With its impelling killer riff, ‘Bad Blood’ is a true neck-breaker. There are growls in the verse alternating with a melodic chorus sung in clear vocals. It's easy to imagine how ‘Bad Blood’ played live would make the crowd go berserk. ‘The Skull’ follows a similar approach: growls in verse and clear vocals in another powerful chorus. In addition, you can hear more jazzy sounding organs played by the master of keys, Kallio, during a beautifully relaxing middle section and towards the end of the song. An electric sitar and percussions (played by Martin Lopez known from SOEN, OPETH, and AMON AMARTH) as well as high-pitched flutes (played by Chrigel Glanzmann of ELUVEITIE) contribute to the eastern vibes on the first single, ‘Death of King’. “Kebab Metal” songs like this, as the band calls their tunes inspired by Middle Eastern folk, are reminiscent of previous albums, such as, ‘Elegy’ when AMORPHIS' oriental influences used to be more prominent. Being the most proggy tune on the record this is one of my personal highlights; it's a sonic treat indeed with its diversity and passion for details, an epic chorus, and its driving force.

It's no surprise that the upbeat ‘Sacrifice’ has been chosen as the second single to be played on the radio. Showing AMORPHIS' softer side it's the only song that doesn't feature any growls; it presents a simple structure and a distinctive, catchy chorus. The riff in the intro slightly reminds me of the popular ‘House of Sleep’ from the ‘Eclipse’ album. Joutsen's animalistic ROOAARRR on top of the pure piano and acoustic guitar intro in ‘Dark Path’ promises another head-banger. As Joutsen says in an interview keeping a straight face and making band mate Holopainen laugh: “Yeah, I'm a heavy dude.” Similar to ‘The Four Wise Ones’, there are again the higher-pitched harsh Death Metal vocals, this time in the verses, and clear vocals in the epic chorus making this song one of the hardest ones without losing the melodic, epic feel – clearly another highlight on the album. A dramatic pause, crunching guitars and another scream give way to the second verse that leads on to an amazingly dynamic and dark bridge that is enriched by doomy organs in the background. Then the intro's sweet piano with acoustic guitar tune lifts the heavy gloom of this sinister passage on the “dark path” and AMORPHIS celebrate for the last time the chorus with all their vocal and instrumental power.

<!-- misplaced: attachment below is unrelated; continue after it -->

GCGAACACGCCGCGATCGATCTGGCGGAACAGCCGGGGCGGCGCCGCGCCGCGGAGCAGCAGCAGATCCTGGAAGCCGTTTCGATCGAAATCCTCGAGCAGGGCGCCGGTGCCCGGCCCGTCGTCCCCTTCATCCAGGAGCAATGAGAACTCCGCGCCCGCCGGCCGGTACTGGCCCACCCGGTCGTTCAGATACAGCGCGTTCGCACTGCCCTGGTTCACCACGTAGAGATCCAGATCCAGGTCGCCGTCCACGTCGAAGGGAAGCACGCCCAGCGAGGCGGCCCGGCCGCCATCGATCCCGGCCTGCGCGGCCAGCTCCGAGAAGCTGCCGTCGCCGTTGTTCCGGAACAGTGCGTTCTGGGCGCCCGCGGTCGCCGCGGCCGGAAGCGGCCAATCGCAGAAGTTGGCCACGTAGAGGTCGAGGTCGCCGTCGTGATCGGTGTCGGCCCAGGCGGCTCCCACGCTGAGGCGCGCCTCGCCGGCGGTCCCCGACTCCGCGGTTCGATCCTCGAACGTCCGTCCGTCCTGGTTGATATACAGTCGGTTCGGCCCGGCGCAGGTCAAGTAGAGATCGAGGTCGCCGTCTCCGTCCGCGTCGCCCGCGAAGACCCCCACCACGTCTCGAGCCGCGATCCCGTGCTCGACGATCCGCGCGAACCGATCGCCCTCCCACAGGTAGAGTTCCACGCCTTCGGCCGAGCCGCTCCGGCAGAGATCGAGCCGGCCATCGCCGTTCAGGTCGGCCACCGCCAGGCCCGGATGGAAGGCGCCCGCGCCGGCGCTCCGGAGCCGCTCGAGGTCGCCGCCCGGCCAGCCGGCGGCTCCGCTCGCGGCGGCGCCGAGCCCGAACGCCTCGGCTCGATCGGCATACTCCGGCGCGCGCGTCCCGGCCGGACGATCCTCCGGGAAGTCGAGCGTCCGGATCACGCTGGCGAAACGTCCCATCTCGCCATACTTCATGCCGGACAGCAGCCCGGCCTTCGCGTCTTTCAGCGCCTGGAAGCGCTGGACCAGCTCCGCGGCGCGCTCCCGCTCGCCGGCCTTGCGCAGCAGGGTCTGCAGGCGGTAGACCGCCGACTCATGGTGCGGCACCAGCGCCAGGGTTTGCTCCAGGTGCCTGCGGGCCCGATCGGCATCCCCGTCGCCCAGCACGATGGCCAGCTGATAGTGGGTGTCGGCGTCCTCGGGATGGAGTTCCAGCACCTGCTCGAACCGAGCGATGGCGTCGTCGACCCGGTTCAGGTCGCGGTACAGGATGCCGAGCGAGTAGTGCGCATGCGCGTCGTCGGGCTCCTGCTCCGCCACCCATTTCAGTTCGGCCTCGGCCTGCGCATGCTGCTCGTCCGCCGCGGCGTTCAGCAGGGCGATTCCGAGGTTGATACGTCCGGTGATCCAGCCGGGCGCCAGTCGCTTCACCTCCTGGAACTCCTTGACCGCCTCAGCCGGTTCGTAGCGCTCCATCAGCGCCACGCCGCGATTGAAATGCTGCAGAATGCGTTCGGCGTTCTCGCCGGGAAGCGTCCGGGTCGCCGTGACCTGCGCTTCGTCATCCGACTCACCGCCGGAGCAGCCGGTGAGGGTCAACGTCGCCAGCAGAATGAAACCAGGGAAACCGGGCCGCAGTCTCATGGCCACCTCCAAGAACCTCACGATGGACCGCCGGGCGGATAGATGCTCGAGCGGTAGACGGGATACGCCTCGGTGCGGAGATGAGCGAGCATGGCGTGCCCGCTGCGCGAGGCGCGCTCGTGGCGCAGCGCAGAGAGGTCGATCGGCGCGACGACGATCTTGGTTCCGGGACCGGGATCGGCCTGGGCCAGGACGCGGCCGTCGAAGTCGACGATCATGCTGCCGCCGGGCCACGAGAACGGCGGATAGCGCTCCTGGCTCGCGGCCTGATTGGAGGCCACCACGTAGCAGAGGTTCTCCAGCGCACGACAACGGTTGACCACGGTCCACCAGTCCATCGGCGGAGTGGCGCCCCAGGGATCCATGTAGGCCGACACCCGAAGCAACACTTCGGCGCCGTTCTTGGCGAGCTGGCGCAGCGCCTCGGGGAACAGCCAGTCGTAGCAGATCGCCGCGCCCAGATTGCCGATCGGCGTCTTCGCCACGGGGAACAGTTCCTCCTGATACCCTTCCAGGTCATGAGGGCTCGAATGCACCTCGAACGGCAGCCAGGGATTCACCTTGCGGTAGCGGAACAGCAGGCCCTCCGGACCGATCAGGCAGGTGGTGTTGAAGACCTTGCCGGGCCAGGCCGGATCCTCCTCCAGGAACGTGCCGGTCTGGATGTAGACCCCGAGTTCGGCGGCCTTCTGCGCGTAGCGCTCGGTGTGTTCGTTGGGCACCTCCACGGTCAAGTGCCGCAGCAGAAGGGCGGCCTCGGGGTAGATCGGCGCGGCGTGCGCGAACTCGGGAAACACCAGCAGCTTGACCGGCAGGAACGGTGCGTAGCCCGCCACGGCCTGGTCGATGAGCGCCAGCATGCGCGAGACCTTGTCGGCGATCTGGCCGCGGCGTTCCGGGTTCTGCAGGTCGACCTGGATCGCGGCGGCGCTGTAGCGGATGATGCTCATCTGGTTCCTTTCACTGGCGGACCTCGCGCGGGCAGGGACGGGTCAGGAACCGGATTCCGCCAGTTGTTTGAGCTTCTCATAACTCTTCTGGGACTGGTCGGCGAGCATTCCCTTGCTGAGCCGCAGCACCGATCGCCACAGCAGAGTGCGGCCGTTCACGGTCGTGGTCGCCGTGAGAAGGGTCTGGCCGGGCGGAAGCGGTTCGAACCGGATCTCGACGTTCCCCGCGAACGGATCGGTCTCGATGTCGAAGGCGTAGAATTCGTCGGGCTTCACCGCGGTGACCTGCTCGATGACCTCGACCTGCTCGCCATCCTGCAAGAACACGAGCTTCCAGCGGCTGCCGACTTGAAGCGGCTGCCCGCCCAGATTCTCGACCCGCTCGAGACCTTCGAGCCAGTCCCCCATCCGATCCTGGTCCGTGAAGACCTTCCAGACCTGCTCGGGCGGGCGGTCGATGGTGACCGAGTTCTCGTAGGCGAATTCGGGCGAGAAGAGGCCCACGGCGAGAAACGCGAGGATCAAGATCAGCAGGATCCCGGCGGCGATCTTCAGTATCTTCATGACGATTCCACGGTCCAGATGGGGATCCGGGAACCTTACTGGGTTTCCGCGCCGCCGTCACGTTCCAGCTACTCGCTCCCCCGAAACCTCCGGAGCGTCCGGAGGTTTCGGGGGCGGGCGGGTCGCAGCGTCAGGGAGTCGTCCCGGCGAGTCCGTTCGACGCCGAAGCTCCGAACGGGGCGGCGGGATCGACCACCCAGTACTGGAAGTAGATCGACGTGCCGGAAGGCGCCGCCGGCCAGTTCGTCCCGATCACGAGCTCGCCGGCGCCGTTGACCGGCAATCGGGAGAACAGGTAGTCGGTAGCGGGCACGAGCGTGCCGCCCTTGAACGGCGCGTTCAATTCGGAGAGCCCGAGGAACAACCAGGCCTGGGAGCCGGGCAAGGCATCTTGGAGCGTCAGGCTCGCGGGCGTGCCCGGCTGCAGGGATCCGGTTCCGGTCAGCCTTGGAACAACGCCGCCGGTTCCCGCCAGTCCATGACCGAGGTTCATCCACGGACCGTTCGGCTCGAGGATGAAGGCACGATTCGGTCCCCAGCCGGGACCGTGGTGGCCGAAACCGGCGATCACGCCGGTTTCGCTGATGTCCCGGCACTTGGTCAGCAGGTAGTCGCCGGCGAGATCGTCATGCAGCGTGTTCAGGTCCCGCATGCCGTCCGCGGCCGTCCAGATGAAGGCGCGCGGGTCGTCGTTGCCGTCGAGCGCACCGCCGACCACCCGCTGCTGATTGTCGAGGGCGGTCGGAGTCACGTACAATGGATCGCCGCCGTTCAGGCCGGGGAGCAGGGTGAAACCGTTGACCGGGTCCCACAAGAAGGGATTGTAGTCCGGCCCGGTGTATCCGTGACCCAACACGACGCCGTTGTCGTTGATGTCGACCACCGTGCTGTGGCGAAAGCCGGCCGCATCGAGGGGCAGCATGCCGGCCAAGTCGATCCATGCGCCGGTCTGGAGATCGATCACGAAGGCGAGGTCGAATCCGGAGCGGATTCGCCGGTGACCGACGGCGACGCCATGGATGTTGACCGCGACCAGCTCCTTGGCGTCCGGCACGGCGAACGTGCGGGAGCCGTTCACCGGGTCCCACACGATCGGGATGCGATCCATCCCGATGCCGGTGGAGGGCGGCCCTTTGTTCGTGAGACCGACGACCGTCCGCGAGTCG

Two heavy folk metal tunes, ‘Enemy At The Gates’ and ‘Tree Of Ages’, follow. The former features flutes, guitars, and keys that sound like from the Arabian Nights while the latter presents Celtic folk influences. During both it's impossible to just sit still. The soulful ‘White Night’ is excitingly different, and therefore, an expressive closing track. A duet between Stanbridge's soft and angelic vocals next to otherworldly melodies, on the one side, and Joutsen's growling to prominent guitars, on the other, make it a beautifully melancholic and yet heavy track at once. This “amorphous” song shows the unique union of moody harmonies and pure heaviness with which AMORPHIS tend to sweep us off our feet.

On the whole, I can only say this: The Fins are back, and they're growing stronger and stronger after a history of a quarter-century offering Melodic Metal craft at its best – an alchemic blend of heavy, death, prog, and folk including some oriental spices. With ‘Under the Red Cloud’ AMORPHIS show that they know how to whip up enthusiasm in their listeners as they take us on an atmospheric and at the same time truly dynamic sonic journey. I cannot wait to hear them present their new material live on the upcoming tour with their compatriots NIGHTWISH in November/ December and highly recommend to join in their following headliner club shows, that are always quite energetic, before the end of the year. Until then, I will be walking under the red cloud enjoying the ear worms stuck in my head.


01. Under The Red Cloud
02. The Four Wise Ones
03. Bad Blood
04. The Skull
05. Death Of A King
06. Sacrifice
07. Dark Path
08. Enemy At The Gates
09. Tree Of Ages
10. White Night


Tomi Joutsen – Vocals
Esa Holopainen – Lead Guitar
Tomi Koivusaari – Rhythm Guitar
Niclas Etelävuori – Bass, live backing vocals
Santeri Kallio – Keys
Jan Rechberger – Drums

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Cover Picture

amorphis undertheredcloud


Music: 9
Sound: 10
Total: 9.5 / 10